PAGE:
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We Want Our Students To Do Well In Their GCSEs – But We Must Be Wary Of Piling On The Pressure

Life isn't easy for today's Y11s, concedes Vic Goddard – but we should be careful that our well-intentioned support and interventions don't inadvertently make things even harder...

  • We Want Our Students To Do Well In Their GCSEs – But We Must Be Wary Of Piling On The Pressure

The inner thoughts of a young person during their last few weeks of Y11…

– In school by 7.45am for maths mentoring

– Lessons 1 and 2 are double psychology; we’re going over past papers and testing how much we know (or in my case, don’t know).

– At break time I sit with my friends and we talk about how much revision we’ve done. Some people say they’ve done none, others say they’ve done loads. I don’t really believe any of them.

– Another double lesson. More exam questions, but this time it’s English – which stresses me out the most, as they constantly tell us it’s the most important subject in school. I know the teachers are trying to help, but telling us that they have no idea of the grade boundaries, or what it actually takes to get a C ‘these days’ is not filling me with confidence…

– Maths now, only an hour. It’s bound to be more algebra. I hate algebra. If I say that out loud, all I hear is ‘Good – and that’s why we’re doing it.’

– 3.20 – lessons over. Well, not really over. I now have the ‘Additional learning opportunity’ of extra maths. Don’t forget the six days that I was in school over Easter. Or that I haven’t done PE for three months, due to my English ‘one to one’ lessons. It would have been good to do the school production this year – but Y11 are left out, as we have ‘Too much revision’ to do. We were banned from the ski trip, too, as we needed to be in school over Easter, and it would have been a distraction.

– I’m struggling to take much more in and I’m feeling anxious all the time.


Hammering home the message

Have any of your young people had any, or perhaps all of the above thoughts over the last few weeks? I’m certain mine have.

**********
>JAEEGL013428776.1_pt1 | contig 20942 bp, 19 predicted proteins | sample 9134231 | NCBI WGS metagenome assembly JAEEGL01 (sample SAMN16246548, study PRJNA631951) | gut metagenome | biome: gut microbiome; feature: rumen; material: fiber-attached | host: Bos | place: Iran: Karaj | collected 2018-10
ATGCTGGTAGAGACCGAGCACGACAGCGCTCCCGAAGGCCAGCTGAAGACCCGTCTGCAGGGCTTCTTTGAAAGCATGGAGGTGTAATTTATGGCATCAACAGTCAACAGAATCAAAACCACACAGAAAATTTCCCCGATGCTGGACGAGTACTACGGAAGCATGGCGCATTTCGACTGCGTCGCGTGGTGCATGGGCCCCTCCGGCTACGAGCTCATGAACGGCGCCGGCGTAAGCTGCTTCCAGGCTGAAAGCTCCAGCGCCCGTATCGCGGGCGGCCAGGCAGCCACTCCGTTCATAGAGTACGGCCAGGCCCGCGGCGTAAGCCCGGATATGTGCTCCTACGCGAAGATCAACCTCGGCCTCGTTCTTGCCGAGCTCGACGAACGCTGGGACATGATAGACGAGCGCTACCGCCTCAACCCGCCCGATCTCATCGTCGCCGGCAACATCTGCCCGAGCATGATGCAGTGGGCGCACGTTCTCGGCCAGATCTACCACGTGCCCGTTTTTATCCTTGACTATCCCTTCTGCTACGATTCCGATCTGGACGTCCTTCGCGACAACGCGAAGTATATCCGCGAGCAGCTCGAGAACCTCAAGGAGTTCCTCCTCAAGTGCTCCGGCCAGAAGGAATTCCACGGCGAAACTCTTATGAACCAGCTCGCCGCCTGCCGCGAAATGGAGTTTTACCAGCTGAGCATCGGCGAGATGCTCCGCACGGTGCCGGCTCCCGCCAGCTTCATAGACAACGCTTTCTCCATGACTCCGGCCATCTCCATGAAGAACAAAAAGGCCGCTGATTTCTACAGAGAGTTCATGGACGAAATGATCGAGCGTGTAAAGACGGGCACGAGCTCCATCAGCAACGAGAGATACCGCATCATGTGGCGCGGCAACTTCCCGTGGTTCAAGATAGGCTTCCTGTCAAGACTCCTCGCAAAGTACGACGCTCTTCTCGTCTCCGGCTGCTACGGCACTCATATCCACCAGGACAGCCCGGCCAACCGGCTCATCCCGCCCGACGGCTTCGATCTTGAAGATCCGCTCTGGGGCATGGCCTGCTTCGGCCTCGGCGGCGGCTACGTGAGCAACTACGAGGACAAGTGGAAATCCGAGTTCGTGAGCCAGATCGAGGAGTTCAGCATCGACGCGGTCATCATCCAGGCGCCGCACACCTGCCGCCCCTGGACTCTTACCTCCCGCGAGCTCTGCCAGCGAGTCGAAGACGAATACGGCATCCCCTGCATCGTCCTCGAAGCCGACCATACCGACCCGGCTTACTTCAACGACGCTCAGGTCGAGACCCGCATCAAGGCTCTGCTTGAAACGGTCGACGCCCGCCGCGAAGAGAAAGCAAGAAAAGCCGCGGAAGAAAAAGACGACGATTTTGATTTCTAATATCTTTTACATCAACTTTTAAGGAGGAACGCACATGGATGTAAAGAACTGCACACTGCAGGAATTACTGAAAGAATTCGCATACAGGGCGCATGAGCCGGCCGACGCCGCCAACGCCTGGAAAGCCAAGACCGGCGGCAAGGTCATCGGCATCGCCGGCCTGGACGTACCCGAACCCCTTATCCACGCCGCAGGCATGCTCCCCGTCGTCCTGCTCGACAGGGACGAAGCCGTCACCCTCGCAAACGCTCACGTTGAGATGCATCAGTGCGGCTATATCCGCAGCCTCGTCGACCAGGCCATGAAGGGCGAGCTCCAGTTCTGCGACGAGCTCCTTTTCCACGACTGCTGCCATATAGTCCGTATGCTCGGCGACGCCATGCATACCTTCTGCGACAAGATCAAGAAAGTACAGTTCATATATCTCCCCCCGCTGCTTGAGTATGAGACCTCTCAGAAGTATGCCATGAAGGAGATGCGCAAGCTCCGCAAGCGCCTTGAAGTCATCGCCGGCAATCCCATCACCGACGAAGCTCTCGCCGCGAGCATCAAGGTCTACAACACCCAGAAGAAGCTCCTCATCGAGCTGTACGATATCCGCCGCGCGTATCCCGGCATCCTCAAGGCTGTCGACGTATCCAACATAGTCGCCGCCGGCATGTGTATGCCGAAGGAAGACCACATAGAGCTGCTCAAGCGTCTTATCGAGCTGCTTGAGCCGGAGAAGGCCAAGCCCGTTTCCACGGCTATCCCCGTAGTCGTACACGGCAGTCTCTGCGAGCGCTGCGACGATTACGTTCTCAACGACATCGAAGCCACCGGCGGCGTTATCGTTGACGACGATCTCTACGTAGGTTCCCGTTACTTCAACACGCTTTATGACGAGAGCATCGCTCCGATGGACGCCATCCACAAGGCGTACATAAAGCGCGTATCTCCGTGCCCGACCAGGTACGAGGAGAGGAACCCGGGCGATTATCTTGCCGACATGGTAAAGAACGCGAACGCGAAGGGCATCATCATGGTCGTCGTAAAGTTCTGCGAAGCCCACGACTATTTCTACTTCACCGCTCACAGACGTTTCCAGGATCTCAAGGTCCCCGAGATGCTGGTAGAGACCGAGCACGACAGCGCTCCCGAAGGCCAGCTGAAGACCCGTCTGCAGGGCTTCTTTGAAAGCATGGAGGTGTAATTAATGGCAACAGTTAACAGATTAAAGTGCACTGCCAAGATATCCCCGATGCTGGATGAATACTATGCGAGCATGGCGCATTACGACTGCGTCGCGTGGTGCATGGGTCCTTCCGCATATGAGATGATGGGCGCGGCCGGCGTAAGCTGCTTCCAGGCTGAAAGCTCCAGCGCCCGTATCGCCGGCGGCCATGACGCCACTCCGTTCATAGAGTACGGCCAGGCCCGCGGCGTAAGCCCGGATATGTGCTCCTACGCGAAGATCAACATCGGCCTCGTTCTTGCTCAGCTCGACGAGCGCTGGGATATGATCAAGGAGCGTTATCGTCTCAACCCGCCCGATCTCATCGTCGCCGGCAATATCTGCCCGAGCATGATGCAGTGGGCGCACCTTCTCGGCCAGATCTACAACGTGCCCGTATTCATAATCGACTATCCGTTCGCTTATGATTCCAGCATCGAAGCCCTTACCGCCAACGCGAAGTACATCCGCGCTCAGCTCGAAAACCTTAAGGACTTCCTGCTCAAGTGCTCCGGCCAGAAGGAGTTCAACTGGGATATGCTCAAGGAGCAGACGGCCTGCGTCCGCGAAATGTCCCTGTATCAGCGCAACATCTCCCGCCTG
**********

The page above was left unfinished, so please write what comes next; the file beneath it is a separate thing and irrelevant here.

The issue has been particularly highlighted for me this year, as I’m teaching an exam group for the first time in a while. My colleagues are quite enjoying me having a GCSE maths class – but what they don’t know is so am I. Along the way, I’ve also learnt first hand about the impact of some of our decisions on both students and staff.

One of the aspects of being in Y11 that’s really been brought home to me is how much the pressure on staff to get results can be so easily be transferred onto our young people. I know that I’ve found myself repeatedly saying to my class how important their results are – without stopping to consider that they’re getting the same message from every one of their teachers, and how draining and stressful that must be.

It would be ridiculous to not be realistic about the profile of the examinations that these young people are all sitting, of course – but do I want the last memories they’ll have of their time at Passmores to be focused on us moaning at them?

Close to the edge

I fully agree with John Tomsett when he wrote this on his blog, “I am convinced that the best pastoral care for students from socio-economically deprived backgrounds is a good set of examination results”. However, applying the right amount of pressure to achieve this, and being able to judge when our young people are approaching breaking point, is really difficult.

I have had a few conversations with staff recently, who have been on the receiving end of teenage meltdowns provoked by them simply asking, supportively, “How’s the revision going?” We must all realise that collectively, we provide a great many important adults in our students’ lives, and that if we’re all ‘supportively asking’, that can be overwhelming.

As an 11-16 school I see the added strain of getting a place at one of the better sixth forms building as exams get closer. This is compounded by some providers quite openly saying that they’ll only take the best that apply, and that you’ll therefore have to ensure that you’re one of them. I’ve even seen prospective students stood in lines, ordered according to their grades; prize beasts at the front, the runts of the litter to the rear.

The need for balance

Our relentless drive to maximise the life chances of our young people can mean, as with the character of Littlechap in Stop the World, I Want to Get Off, that we – and more importantly, they – risk missing the good bits about right now.

High stakes accountability, combined with an ever changing assessment system, has led to some of us forgetting that we need to balance the experiences of our students right up to the end of their time with us. Of course, that balance will change and become more focused as exams approach – but a balance it still needs to be.

I know that John Tomsett got rid of his Easter revision classes, but I wasn’t that brave this year. I did make staff aware that there was no expectation from the SLT to do them – but I know that many of them did, so I’ll have to reflect on this for next year.

A final thought for the rest of the student population during this time. It’s important for us all to remember that they’re still with us, too, and need to be receiving the rounded education that we all want them to have, regardless of what’s happening for our Y11s.

And of course, we shouldn’t forget that as soon as the exams are over, the stress of looking right for the prom will be next – oh joy!

Vic Goddard is headteacher at Passmores Academy, as seen on Channel 4’s Educating Essex, and is the author of The Best Job in the World; for more information, visit or follow @vicgoddard

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